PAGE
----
sickly assuring. "Why, you fellows are in 
right." 

Simmons edged toward the door and turned the 
key. The ballplayers were talking together in a 
low voice. They permitted him to leave. 

Simmons fairly tottered to a cafe, where he 
flopped into a chair and ordered a Scotch high- 
ball. He was as overcome and limp as a surgeon 
after a long and dangerous operation, 

"Phew !" 

His first sensation was joy for his unexpected 
deliverance, but thought of the immediate future 
speedily depressed him. One lie seldom mends an- 
other. He had now complicated himself doubly. 
After unwarranted quoting of Bunts and Doyle, 
he had "stalled" them — "stalled" two big leaguers. 
When they discovered it Reporter Simmons could 
not imagine himself of sufficient hardihood to stay 
in the city. He would chuck up his job, therefore. 



170 In Dutch 



Yes, that was the only thing to do— pack up and 
get work elsewhere. He cursed the national game, 
ballplayers, the crippled boy — ^and did not overlook 
himself. 

And yet Simmons was no coward. To an extent, 
he was the victim of circumstances — a common role 
for the newspaper man — ^left to extricate himself 
as he might. After a while he roused under the sense 
of duty and pride. The incident was past ; let come 
what might. He had a new story, a scoop — Bunts 
and Doyle booked for the Gophers! Back at the 
office, he shivered when he thought of those four 
menacing fists, but he kept on clicking his type- 
writer. 

Simmons was discreet in quoting the Pioneers' 
catcher and pitcher ; though this mattered little, for 
all the papers had taken up the cudgels. There 
were symposituns of fandom praising Doyle and 
Bunts and denotincing the management. Supreme 
Court judges pleaded for democracy in baseball. 
Old chaps who had played with the Haymakers, the 
Excelsiors, the Atlantics, who grew up with the 
game, put themselves on record for bleacher ac- 



In Butch 171 



commodations. Larry Malone had become a, great 
cause — ^a; Dreyfus ; a Fort Sumter. 

The crusade had got beyond Doyle, Bunts or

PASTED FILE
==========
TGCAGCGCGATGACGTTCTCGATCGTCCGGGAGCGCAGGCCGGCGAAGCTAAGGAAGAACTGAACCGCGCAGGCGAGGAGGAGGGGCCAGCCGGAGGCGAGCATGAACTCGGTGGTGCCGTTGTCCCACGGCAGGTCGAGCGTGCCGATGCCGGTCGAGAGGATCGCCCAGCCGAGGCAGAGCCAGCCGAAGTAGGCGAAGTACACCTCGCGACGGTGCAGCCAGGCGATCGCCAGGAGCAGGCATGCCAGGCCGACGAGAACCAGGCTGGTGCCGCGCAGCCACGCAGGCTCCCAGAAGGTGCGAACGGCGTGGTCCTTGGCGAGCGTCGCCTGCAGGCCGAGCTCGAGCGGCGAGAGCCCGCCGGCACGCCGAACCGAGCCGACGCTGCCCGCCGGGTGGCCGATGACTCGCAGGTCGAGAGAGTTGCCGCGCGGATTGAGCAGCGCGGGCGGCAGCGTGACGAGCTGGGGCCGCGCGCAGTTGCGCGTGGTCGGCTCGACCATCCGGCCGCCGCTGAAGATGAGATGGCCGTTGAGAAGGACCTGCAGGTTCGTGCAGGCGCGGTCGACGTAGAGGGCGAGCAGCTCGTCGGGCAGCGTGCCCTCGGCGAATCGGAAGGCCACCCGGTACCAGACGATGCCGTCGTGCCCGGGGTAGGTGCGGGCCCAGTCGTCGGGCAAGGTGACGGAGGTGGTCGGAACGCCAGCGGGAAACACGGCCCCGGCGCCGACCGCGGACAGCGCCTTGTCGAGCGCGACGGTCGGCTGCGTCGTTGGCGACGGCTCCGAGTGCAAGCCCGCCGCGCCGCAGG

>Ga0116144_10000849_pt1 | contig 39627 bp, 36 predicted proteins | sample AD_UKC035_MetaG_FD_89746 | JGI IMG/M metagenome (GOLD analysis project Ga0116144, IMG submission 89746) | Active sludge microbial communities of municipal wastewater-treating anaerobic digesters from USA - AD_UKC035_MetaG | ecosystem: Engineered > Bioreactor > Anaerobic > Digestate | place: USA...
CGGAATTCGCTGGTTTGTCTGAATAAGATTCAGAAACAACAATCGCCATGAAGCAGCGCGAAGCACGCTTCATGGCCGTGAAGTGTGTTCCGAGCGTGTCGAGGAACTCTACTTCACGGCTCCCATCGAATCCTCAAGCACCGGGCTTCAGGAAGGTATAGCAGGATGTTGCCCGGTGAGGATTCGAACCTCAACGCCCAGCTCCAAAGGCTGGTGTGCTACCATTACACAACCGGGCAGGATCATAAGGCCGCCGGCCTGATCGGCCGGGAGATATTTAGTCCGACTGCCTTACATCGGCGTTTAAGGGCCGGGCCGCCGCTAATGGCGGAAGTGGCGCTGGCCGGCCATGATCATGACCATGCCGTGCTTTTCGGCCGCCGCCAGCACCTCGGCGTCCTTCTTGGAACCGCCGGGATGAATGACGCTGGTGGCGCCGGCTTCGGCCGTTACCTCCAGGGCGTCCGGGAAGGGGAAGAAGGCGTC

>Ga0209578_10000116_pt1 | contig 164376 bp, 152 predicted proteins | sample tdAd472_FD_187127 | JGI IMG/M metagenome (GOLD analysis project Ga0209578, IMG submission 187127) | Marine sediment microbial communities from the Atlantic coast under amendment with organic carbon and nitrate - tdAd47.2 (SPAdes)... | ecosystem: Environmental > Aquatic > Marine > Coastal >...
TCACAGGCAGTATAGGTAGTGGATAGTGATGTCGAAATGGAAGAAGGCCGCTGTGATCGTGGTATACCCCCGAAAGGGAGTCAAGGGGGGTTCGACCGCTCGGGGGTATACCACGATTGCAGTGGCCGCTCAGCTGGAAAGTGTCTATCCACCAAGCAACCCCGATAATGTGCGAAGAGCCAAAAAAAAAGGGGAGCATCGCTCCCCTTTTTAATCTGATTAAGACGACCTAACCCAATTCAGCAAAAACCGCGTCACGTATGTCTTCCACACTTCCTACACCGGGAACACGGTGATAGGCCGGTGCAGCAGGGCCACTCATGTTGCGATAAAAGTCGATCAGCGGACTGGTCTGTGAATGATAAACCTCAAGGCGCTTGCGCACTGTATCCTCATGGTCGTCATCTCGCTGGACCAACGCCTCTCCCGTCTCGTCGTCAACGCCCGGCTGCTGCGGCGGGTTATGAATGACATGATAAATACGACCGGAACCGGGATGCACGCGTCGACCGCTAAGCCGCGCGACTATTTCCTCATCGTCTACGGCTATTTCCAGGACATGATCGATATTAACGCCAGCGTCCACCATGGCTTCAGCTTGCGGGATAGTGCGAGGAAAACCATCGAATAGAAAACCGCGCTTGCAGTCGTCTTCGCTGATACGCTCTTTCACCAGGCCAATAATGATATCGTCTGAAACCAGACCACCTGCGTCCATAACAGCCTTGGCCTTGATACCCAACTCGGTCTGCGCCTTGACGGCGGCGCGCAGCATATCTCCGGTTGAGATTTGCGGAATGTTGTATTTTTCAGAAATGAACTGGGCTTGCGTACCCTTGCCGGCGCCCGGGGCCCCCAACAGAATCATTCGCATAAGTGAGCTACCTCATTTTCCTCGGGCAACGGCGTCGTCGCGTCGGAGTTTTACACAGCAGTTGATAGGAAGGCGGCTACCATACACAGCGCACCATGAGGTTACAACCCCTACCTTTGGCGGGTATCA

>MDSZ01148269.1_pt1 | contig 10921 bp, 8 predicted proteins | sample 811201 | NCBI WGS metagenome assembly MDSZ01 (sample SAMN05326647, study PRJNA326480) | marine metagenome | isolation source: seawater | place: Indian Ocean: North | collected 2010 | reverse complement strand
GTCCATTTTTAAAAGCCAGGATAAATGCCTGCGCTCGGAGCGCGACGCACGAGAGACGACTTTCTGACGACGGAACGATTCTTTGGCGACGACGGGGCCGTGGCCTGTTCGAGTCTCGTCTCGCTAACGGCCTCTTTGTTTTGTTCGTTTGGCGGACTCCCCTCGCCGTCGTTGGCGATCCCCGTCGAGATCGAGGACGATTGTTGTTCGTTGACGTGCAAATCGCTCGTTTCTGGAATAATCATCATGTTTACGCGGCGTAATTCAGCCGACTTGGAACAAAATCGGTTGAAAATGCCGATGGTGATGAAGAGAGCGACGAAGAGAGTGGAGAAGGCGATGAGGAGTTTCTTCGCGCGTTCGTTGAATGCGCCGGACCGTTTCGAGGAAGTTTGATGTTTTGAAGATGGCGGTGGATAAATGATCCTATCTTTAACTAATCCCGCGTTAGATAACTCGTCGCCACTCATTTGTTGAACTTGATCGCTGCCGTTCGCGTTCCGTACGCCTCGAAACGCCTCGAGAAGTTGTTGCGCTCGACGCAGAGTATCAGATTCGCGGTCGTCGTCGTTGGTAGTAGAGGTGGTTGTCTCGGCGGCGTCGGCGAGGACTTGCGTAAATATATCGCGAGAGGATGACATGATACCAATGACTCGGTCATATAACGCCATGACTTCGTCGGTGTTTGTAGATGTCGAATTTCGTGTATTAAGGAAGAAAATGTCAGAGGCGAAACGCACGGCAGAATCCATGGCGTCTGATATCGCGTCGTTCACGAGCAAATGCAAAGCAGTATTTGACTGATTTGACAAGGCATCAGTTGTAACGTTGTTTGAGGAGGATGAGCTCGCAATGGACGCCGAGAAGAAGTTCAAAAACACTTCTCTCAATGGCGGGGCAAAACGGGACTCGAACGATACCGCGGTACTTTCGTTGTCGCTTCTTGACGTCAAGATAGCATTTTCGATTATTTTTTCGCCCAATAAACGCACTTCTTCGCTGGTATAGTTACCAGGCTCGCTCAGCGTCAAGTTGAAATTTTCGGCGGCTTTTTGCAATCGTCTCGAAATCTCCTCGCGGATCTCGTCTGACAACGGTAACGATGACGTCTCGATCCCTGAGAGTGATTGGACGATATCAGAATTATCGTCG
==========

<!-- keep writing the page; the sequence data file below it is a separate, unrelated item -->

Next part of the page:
Simmons. Might as well try to plug the Assouan 
Dam with a toothpick. Willy-nilly, the two ball- 
players were advertised as leaders in a popular pro- 
test. Far and wide their exploit of charity and 
their views on fifty-cent baseball were bruited. 
Such headings as "Doyle and Bunts to Form a New 
League" and "Pioneer Players Sound ICnell of 
Trust Baseball," caught the eye of a nation's fans. 

President Thayer, Secretary Evans and the club's 
directors were amazed and enraged, but they kept 
silent. Having weathered many a storm of this 
kind, they reasoned that the fickle public would 
calm down. One thing they were determined upon 
— ^Doyle and Btmts, the agitators, must go. They 
expected Manager McNabb would staunchly oppose 
this edict; they could not understand his ready 
acquiescence. 

Steve and Dan, of course, had the cue. McNabb 
suspected them of soft-soaping Caroline Hunter, 
controlling owner of the Pioneers; accused them 



172 In Butch 



of trying to oust him from the managerial job. 
McNabb's every look — for he did not address them 
at all — said this much. Even now he was begin- 
ning to let them down, using Schwartz or the col- 
lege catcher behind the bat and only sending in 
Bunts as a pinch-hitter, though Monday was his 
turn to work. 

The adulation of a thousand men and boys, who 
cheered Steve and Dan as they left the park, was 
no compensation. Surlily, scowlingly, they accepted 
the homage, bolted their dinner — then locked them-